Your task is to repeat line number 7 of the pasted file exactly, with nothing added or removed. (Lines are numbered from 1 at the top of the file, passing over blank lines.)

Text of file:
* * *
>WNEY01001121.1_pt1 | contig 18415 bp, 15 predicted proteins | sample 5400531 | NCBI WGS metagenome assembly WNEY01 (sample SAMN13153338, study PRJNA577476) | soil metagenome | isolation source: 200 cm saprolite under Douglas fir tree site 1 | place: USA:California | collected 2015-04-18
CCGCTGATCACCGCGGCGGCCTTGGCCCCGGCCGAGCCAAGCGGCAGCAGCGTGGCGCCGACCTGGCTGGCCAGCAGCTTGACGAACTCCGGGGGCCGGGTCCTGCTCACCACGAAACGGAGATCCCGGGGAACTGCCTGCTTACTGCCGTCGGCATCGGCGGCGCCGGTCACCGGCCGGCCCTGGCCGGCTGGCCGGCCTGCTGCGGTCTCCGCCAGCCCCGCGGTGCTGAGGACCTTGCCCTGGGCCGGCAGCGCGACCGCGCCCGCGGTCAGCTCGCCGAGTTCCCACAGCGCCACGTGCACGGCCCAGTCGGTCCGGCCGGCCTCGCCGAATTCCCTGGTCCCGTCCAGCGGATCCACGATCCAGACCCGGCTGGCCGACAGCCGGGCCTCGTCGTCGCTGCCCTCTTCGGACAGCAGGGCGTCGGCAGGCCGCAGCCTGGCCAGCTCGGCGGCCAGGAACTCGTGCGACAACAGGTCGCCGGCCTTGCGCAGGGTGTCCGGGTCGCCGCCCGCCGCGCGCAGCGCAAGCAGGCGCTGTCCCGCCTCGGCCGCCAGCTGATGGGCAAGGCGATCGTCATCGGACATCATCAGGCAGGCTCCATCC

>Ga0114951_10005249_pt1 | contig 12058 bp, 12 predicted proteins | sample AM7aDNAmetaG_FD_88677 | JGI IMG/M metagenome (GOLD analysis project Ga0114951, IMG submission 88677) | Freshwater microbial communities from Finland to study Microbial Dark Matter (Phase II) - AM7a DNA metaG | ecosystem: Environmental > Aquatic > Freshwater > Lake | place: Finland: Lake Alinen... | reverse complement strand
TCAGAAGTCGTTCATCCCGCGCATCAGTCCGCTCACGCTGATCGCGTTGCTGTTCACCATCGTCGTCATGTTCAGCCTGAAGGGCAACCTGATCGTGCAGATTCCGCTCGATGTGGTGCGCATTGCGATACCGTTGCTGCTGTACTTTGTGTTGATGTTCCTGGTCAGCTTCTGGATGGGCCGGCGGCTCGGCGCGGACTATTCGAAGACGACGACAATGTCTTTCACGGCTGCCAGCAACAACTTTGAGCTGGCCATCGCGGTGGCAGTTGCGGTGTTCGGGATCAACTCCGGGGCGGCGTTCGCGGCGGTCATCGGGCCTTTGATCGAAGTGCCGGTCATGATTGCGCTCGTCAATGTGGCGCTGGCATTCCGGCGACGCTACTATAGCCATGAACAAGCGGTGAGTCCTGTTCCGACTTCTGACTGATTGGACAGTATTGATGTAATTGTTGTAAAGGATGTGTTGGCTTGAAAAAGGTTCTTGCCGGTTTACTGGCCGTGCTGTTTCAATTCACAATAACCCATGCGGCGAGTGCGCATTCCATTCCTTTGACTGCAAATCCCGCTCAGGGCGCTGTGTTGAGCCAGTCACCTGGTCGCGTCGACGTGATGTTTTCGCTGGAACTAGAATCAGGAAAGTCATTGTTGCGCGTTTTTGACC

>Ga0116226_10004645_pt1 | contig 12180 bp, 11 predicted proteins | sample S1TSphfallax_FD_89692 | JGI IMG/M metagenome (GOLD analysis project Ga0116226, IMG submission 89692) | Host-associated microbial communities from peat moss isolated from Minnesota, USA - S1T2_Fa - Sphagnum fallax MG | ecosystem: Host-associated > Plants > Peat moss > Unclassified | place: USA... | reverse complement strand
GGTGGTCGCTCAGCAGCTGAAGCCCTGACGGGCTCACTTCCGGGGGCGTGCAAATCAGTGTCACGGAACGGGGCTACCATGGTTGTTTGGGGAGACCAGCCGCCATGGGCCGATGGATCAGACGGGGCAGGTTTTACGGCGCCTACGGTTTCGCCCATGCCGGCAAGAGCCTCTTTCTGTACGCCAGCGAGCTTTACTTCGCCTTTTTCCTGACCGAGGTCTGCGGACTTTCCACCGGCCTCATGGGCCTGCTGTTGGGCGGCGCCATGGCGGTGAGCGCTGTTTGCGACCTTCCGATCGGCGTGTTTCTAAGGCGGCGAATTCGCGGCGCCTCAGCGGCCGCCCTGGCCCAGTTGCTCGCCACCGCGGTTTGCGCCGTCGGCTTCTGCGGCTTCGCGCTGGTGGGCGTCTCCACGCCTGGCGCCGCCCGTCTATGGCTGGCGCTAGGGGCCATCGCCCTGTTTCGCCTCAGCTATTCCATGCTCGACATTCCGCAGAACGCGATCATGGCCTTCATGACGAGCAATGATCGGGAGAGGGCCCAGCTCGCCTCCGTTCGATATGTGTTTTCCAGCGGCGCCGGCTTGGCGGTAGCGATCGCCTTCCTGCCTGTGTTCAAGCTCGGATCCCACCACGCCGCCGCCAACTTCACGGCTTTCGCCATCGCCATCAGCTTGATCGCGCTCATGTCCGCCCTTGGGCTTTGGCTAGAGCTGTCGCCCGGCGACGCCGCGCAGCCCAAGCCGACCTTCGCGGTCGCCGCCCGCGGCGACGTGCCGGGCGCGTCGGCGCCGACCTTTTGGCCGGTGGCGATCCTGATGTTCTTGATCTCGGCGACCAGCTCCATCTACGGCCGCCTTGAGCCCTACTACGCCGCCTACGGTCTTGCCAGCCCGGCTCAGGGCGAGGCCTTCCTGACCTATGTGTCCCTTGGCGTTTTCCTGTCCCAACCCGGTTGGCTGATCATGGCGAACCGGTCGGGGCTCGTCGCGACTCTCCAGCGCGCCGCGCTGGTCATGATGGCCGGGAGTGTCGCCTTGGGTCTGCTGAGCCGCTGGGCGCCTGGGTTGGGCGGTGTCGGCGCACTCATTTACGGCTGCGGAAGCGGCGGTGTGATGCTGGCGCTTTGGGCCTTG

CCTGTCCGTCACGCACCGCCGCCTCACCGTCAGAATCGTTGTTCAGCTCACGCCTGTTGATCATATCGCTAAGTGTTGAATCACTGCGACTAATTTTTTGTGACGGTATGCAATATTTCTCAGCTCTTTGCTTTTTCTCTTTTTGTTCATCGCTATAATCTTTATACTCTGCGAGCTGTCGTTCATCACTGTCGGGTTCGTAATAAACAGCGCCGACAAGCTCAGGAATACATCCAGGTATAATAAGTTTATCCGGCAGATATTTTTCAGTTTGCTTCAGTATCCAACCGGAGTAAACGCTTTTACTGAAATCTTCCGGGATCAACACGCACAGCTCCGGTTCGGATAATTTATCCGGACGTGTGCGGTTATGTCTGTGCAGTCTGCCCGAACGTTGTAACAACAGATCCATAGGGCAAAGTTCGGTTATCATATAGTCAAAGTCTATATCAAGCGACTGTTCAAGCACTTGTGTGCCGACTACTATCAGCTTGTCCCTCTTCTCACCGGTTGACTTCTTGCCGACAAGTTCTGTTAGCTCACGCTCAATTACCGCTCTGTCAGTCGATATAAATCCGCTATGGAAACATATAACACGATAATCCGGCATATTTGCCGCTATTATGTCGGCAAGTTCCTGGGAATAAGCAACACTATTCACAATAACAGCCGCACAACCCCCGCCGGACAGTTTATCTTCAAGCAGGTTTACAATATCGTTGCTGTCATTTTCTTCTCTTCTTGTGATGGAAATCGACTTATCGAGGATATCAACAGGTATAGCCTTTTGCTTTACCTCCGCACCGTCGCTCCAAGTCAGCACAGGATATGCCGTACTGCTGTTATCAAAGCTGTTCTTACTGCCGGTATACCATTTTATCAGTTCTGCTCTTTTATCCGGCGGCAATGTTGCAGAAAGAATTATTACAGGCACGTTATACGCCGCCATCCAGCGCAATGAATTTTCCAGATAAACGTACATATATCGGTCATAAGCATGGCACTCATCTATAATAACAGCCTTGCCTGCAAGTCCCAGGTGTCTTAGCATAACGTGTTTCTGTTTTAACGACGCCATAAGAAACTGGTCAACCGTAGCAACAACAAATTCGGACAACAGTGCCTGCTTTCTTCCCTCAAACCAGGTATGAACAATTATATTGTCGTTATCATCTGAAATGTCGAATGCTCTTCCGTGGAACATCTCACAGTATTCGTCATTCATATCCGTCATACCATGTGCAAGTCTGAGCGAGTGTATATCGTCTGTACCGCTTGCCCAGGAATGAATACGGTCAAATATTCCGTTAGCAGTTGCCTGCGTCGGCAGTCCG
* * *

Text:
CCTGTCCGTCACGCACCGCCGCCTCACCGTCAGAATCGTTGTTCAGCTCACGCCTGTTGATCATATCGCTAAGTGTTGAATCACTGCGACTAATTTTTTGTGACGGTATGCAATATTTCTCAGCTCTTTGCTTTTTCTCTTTTTGTTCATCGCTATAATCTTTATACTCTGCGAGCTGTCGTTCATCACTGTCGGGTTCGTAATAAACAGCGCCGACAAGCTCAGGAATACATCCAGGTATAATAAGTTTATCCGGCAGATATTTTTCAGTTTGCTTCAGTATCCAACCGGAGTAAACGCTTTTACTGAAATCTTCCGGGATCAACACGCACAGCTCCGGTTCGGATAATTTATCCGGACGTGTGCGGTTATGTCTGTGCAGTCTGCCCGAACGTTGTAACAACAGATCCATAGGGCAAAGTTCGGTTATCATATAGTCAAAGTCTATATCAAGCGACTGTTCAAGCACTTGTGTGCCGACTACTATCAGCTTGTCCCTCTTCTCACCGGTTGACTTCTTGCCGACAAGTTCTGTTAGCTCACGCTCAATTACCGCTCTGTCAGTCGATATAAATCCGCTATGGAAACATATAACACGATAATCCGGCATATTTGCCGCTATTATGTCGGCAAGTTCCTGGGAATAAGCAACACTATTCACAATAACAGCCGCACAACCCCCGCCGGACAGTTTATCTTCAAGCAGGTTTACAATATCGTTGCTGTCATTTTCTTCTCTTCTTGTGATGGAAATCGACTTATCGAGGATATCAACAGGTATAGCCTTTTGCTTTACCTCCGCACCGTCGCTCCAAGTCAGCACAGGATATGCCGTACTGCTGTTATCAAAGCTGTTCTTACTGCCGGTATACCATTTTATCAGTTCTGCTCTTTTATCCGGCGGCAATGTTGCAGAAAGAATTATTACAGGCACGTTATACGCCGCCATCCAGCGCAATGAATTTTCCAGATAAACGTACATATATCGGTCATAAGCATGGCACTCATCTATAATAACAGCCTTGCCTGCAAGTCCCAGGTGTCTTAGCATAACGTGTTTCTGTTTTAACGACGCCATAAGAAACTGGTCAACCGTAGCAACAACAAATTCGGACAACAGTGCCTGCTTTCTTCCCTCAAACCAGGTATGAACAATTATATTGTCGTTATCATCTGAAATGTCGAATGCTCTTCCGTGGAACATCTCACAGTATTCGTCATTCATATCCGTCATACCATGTGCAAGTCTGAGCGAGTGTATATCGTCTGTACCGCTTGCCCAGGAATGAATACGGTCAAATATTCCGTTAGCAGTTGCCTGCGTCGGCAGTCCG